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Sandy Hook mother finds it in her heart to forgive

April 8, 2017

NEWTOWN - In the weeks after her little blonde daughter was murdered, Alissa Parker desperately wanted to feel the girl’s buoyant presence again.

The grieving mother of three questioned everything she believed after the slayings of Emilie Parker and 25 others at Sandy Hook School. But the mother knew, as a devout Mormon, that if she persisted in prayer, God would allow her to feel Emilie’s presence, just as God had done for her husband, Robbie, when Emilie appeared to him in a dream.

But keeping Alissa Parker from what she wanted most was a monstrous obstacle - a young man named Adam Lanza, whose final act before shooting his mother, 20 first-graders and six educators was to take his own life.

“Hating Adam Lanza felt good,” admits Alissa Parker in her book “An Unseen Angel,” which has just been released.

In an interview last week, the 35-year-old resident of Washington state said the turning point came within two months of the massacre, after a series of unexpected encounters, when she was able to forgive her daughter’s murderer.

And as impossible as it may sound, she was able to love him.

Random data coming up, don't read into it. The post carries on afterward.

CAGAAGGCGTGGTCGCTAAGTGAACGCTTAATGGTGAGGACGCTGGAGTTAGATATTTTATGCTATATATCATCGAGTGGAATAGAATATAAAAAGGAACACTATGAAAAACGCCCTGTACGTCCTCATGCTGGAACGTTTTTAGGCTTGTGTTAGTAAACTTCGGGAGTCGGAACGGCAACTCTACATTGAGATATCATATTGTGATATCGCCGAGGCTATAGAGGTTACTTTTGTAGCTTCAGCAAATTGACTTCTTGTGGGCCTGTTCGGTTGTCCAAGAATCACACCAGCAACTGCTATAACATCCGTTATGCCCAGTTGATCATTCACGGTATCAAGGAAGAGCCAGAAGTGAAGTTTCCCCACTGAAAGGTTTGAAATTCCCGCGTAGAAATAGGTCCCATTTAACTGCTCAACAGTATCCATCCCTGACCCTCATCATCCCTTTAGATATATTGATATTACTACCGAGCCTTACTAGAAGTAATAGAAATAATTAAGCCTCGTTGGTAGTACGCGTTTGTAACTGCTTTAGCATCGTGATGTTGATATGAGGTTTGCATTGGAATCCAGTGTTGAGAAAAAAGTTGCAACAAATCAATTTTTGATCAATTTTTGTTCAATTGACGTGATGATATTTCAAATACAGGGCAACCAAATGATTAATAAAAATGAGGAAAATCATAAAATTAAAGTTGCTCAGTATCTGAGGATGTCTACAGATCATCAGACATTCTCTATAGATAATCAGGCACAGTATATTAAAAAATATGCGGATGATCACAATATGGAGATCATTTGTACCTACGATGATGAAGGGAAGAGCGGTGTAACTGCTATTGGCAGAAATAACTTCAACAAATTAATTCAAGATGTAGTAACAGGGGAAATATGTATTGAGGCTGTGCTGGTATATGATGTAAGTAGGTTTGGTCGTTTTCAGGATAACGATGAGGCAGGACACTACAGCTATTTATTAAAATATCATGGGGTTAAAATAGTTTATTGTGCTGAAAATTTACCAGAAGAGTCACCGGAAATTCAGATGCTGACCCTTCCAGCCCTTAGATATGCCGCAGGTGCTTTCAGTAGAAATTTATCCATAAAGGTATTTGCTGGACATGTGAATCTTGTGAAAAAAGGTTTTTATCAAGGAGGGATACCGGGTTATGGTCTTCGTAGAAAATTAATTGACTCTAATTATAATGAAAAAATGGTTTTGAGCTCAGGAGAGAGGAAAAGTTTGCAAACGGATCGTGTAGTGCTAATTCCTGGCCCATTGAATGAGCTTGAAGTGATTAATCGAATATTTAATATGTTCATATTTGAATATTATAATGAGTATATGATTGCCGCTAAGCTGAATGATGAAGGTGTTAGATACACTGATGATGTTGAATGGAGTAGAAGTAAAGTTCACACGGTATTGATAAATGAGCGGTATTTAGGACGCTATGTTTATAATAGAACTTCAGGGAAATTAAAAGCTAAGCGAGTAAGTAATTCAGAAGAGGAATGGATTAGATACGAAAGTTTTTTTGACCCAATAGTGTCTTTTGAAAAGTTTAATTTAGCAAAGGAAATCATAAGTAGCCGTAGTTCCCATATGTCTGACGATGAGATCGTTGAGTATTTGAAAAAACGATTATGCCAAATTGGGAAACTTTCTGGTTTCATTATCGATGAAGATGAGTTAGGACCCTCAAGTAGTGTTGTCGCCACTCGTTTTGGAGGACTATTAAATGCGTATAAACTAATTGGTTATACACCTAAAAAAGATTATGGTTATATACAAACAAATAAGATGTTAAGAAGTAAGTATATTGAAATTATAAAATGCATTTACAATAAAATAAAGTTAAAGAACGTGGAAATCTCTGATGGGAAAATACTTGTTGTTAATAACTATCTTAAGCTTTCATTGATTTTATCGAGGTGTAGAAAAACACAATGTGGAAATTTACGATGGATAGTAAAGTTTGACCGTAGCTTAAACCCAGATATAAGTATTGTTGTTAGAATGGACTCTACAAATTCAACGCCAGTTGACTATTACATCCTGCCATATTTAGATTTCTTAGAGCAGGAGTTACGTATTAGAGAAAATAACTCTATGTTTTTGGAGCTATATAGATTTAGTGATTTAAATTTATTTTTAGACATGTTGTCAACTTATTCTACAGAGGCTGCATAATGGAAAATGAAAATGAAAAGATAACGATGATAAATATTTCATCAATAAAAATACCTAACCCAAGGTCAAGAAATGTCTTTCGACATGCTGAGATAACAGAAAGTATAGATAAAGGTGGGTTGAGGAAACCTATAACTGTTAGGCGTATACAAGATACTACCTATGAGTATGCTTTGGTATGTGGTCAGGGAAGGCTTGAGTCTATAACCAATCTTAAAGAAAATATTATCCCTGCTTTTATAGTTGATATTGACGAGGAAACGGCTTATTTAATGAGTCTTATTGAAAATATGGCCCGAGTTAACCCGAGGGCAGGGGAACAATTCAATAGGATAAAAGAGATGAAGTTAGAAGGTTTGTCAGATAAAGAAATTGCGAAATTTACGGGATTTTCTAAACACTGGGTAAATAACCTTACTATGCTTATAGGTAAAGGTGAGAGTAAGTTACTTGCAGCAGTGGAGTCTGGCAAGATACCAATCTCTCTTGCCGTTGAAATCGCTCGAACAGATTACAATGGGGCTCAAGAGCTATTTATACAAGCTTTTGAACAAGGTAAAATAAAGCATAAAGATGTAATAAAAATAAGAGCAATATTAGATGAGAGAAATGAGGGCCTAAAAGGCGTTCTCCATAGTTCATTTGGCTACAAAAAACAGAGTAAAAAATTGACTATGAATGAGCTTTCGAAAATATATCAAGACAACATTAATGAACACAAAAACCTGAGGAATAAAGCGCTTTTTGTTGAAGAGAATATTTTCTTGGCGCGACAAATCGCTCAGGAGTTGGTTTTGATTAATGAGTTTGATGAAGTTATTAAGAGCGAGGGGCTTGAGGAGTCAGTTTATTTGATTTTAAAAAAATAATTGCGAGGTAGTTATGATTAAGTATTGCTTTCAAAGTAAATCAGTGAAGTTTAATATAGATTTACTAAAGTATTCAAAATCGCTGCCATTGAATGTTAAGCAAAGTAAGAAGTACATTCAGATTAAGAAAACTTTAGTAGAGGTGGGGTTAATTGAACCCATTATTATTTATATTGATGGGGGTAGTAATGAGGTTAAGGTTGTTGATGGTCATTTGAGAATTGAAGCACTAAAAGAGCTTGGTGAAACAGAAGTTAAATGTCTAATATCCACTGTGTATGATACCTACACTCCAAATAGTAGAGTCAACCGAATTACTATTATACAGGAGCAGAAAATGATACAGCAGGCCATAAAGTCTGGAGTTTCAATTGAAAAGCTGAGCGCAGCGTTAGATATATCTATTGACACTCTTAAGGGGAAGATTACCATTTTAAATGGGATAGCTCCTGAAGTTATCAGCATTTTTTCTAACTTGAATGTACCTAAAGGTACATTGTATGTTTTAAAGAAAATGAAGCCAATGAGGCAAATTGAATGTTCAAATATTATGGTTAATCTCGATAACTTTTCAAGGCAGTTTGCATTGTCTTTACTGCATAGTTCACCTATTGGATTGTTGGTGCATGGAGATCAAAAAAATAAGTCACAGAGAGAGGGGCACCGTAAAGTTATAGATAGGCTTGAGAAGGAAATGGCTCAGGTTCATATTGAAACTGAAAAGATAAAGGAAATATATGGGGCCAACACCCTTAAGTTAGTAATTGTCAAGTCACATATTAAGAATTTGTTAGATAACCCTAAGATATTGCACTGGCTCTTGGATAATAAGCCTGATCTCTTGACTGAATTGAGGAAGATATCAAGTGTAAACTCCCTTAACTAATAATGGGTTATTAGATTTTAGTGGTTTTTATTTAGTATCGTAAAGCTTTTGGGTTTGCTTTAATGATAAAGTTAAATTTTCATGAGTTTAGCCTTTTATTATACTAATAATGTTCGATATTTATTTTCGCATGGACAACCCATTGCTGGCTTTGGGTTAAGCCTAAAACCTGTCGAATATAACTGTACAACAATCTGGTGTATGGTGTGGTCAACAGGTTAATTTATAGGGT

“I didn’t realize that having that hurt and anger consuming my heart was preventing me from feeling peace and hope,” she said during an interview last week. “I didn’t realize that I was getting in my own way.”

It’s no coincidence that Parker’s book has been released during Lent - the season leading to Easter. It was on Easter morning four years ago when her prayers were answered and she felt Emilie’s presence among her sisters.

“When I lost that connection with her, I went on this journey to find her again, and it was a beautiful experience,” Parker said. “One of the reasons I wrote this book is I wanted people to see the larger picture of her life.”

The idea of Emilie Parker’s living presence is a key concept in the book, which weaves the mother’s sacred moments of belief with universal themes, such as the stages of grief and peace in the midst of suffering.